More broadly the piece considers what should be the appropriate price for Bitcoin.

Where?, I hear you asking.  No, that is the title of a new book by Karl Sigmund and the subtitle is The Vienna Circle and the Epic Quest for the Foundations of Science.  I enjoyed this book very much, though I don’t recommend it as a balanced introduction to its chosen topic.  I liked it best for its whims and interstices:

1. The mathematician Richard von Mises (brother of economist Ludwig) was a patron of Rilke, and he established a foundation for the sole purpose of supporting Robert Musil.

2. Carl Menger was planning on writing a philosophical treatise, and one which would have had a “Vienna Circle” anti-metaphysical slant.

3. Arguably Karl Popper learned the most from a polymathic cabinetmaker he was apprenticed to in his youth.

4. Friedrich Wieser had supported Mussolini, but a young Oskar Morgenstern, in his diary, complained that Wieser was too liberal.

5. Morgenstern later became a confirmed liberal, and he also remarked a few times that game theory was for the social sciences completing the research program of Kurt Gödel.

6. Karl Popper complained that Wittgenstein threatened him, in a lecture, with a poker.  It is not obvious this was the case.

7. I came away from my read wanting to sample more Ernst Mach, more Moritz Schlick, and thinking Otto Neurath was perhaps badly underrated.

Note that most of the book is more serious than this, and less concerned with economists, much more with math and science and some psychoanalysis and positivism too.

Monday assorted links

by on December 11, 2017 at 2:46 pm in Uncategorized | Permalink

Almost certainly not:

While shareholders have strong incentives to limit value-destroying perquisite consumption, it is challenging to identify such perquisites. Many corporate assets that enable forms of perquisite consumption also provide operational benefits. Corporate jets represent a potent example. We find business-related flights increase firm performance. Our results also highlight the channels through which jet use can either enhance or destroy firm value. Consistent with the benefits of information gathering and monitoring, firms with soft and complex information that is difficult to transmit remotely are more likely to fly to company subsidiaries and plants, and these flights positively affect firm value. In contrast, among firms with weak governance structures where flights are more likely motivated by agency factors, jet use is more likely to be value-decreasing. The ability to differentiate has important implications in today’s activism environment.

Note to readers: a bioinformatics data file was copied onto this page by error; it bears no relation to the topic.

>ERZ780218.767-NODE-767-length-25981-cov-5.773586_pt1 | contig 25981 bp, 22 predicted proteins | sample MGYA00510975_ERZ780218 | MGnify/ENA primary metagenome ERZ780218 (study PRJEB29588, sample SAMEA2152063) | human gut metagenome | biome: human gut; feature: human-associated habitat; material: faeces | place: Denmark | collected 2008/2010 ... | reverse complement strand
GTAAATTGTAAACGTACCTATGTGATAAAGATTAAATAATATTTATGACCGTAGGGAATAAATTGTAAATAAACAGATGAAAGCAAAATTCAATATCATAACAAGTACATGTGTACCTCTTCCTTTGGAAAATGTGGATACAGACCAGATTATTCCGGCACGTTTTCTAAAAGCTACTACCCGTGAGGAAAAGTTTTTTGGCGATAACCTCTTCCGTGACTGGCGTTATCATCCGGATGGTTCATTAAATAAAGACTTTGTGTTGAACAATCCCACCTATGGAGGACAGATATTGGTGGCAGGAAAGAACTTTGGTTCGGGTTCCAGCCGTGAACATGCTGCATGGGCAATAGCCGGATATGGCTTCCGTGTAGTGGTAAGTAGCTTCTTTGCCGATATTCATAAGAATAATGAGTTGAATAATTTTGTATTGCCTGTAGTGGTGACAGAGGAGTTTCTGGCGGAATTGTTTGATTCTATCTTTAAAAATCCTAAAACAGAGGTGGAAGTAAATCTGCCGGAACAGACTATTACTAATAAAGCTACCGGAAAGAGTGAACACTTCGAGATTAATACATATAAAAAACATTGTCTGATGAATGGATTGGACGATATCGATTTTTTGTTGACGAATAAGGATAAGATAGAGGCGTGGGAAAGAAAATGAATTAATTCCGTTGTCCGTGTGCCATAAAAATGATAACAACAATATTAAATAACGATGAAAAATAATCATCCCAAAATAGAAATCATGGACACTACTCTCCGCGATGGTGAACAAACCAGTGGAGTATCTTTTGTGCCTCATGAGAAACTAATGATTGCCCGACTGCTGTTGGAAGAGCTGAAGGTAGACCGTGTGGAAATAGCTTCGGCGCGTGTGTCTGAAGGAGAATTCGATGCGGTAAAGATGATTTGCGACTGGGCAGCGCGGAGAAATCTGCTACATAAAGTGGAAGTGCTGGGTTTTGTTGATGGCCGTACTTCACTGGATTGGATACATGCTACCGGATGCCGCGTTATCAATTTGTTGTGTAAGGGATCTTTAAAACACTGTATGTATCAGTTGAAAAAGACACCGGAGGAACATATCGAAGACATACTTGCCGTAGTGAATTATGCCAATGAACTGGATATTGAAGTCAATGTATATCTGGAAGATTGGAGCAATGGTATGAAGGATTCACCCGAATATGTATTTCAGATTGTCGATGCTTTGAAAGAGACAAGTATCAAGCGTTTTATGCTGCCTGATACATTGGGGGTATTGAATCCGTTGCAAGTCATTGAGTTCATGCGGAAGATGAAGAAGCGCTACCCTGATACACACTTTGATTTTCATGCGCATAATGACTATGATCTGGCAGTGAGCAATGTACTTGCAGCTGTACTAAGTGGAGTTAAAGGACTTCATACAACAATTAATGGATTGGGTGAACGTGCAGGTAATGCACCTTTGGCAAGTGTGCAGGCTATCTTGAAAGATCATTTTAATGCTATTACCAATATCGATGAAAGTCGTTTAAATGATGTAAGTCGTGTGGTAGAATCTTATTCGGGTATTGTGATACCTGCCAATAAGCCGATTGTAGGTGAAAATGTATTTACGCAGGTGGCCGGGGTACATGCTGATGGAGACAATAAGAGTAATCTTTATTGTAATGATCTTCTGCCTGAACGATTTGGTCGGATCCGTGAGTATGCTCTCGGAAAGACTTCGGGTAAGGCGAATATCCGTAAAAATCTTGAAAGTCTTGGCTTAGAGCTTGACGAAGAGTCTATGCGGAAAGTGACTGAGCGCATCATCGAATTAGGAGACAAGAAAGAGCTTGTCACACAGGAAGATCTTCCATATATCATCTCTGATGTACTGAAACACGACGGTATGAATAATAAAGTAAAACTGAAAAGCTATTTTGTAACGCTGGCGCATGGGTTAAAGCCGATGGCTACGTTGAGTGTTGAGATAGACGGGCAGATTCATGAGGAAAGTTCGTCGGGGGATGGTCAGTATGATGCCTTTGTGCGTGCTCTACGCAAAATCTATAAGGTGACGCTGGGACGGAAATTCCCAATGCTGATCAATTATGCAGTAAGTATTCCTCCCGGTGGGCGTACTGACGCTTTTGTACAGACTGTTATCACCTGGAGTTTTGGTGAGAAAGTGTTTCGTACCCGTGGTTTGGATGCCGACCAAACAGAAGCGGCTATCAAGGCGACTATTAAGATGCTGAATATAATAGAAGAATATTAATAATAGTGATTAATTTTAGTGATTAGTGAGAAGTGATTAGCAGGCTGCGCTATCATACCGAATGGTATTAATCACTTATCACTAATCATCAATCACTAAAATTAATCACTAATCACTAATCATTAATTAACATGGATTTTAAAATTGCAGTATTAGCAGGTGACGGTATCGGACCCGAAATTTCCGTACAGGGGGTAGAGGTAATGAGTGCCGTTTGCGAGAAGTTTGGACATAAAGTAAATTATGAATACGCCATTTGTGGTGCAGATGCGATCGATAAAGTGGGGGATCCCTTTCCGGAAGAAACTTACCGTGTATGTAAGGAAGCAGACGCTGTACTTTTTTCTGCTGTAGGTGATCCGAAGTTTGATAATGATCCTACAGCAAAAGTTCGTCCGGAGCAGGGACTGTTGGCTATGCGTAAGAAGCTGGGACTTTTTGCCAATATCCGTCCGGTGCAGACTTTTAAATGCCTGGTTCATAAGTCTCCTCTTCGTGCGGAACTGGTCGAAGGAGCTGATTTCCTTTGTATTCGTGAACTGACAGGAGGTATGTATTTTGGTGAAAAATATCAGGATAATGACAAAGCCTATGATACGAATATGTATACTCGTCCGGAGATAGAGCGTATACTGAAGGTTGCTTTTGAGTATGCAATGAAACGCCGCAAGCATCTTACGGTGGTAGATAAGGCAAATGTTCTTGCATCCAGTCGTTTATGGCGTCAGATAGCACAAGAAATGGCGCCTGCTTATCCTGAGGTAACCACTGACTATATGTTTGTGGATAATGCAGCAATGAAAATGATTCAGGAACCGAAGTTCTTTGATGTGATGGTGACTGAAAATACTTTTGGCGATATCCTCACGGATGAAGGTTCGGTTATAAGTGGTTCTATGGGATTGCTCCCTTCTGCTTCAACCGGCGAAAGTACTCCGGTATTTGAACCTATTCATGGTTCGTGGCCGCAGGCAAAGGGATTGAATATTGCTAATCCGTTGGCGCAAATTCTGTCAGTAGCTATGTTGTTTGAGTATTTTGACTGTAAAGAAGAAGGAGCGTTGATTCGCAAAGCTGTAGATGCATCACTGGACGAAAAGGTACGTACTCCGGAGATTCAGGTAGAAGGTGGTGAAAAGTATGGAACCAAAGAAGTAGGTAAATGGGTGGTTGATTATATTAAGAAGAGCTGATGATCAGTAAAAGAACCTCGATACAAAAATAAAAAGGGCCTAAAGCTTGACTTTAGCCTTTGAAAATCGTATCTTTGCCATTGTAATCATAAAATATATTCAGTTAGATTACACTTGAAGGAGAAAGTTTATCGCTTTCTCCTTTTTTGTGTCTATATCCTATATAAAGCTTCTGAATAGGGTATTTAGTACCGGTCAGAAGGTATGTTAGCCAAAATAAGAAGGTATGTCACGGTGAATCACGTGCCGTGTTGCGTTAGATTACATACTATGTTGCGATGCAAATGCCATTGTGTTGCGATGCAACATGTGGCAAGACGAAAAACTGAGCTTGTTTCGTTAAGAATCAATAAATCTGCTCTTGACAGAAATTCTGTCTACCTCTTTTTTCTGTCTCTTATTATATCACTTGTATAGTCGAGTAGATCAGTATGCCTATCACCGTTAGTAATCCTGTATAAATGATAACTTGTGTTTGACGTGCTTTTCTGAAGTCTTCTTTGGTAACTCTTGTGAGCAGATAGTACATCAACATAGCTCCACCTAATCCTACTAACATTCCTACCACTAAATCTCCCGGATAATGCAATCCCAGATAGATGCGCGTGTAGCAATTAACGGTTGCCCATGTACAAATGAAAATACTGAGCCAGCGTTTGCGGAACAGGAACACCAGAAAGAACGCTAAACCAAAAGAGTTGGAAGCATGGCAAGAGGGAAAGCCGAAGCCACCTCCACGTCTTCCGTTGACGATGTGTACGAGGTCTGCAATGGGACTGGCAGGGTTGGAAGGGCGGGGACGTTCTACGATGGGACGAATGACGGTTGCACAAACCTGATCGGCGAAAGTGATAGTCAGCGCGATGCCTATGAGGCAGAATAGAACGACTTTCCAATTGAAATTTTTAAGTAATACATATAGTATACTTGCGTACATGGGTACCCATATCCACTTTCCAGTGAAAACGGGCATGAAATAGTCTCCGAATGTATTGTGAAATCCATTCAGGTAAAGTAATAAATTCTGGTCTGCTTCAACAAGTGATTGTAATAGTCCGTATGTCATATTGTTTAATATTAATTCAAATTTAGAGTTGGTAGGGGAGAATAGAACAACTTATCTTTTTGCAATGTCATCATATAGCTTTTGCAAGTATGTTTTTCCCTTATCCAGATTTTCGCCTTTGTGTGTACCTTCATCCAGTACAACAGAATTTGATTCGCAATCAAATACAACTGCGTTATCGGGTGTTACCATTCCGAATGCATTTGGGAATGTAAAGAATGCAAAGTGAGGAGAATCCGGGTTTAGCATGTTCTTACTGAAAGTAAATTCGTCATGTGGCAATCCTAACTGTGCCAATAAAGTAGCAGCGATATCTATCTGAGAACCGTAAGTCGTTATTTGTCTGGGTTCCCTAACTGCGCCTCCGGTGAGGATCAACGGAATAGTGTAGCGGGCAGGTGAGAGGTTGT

The full piece is by Lian Fen Lee, Michelle Lowry, and Susan Shu, via the excellent Kevin Lewis.

…we find that the between-state migration rate for individuals in occupations with state-specific licensing exam requirements is 36 percent lower relative to members of other occupations. Members of licensed occupations with national licensing exams show no evidence of limited interstate migration.

That is from Janna E. Johnson and Morris E. Kleiner in the NBER working paper series.  Here are ungated copies.

…a recent report by Yale University concluded the country is suffering the highest rate of homelessness in the developed world with 40,000 people, nearly 1 per cent of the population, living on the streets or in emergency housing or substandard shelters.

…“The big change in homelessness is the number of working families struggling to find homes and pay rent,” says Ms Rutledge, who adds the situation is the worst she has seen in her 13 years working in homeless services in Auckland. Nationwide, some 5,844 people were on the social housing waiting list in September, a 42 per cent increase on the same month two years ago.

This FT article indicates the country will respond by banning foreign purchases of Kiwi homes — I guess the country is too crowded to allow for an elastic supply response.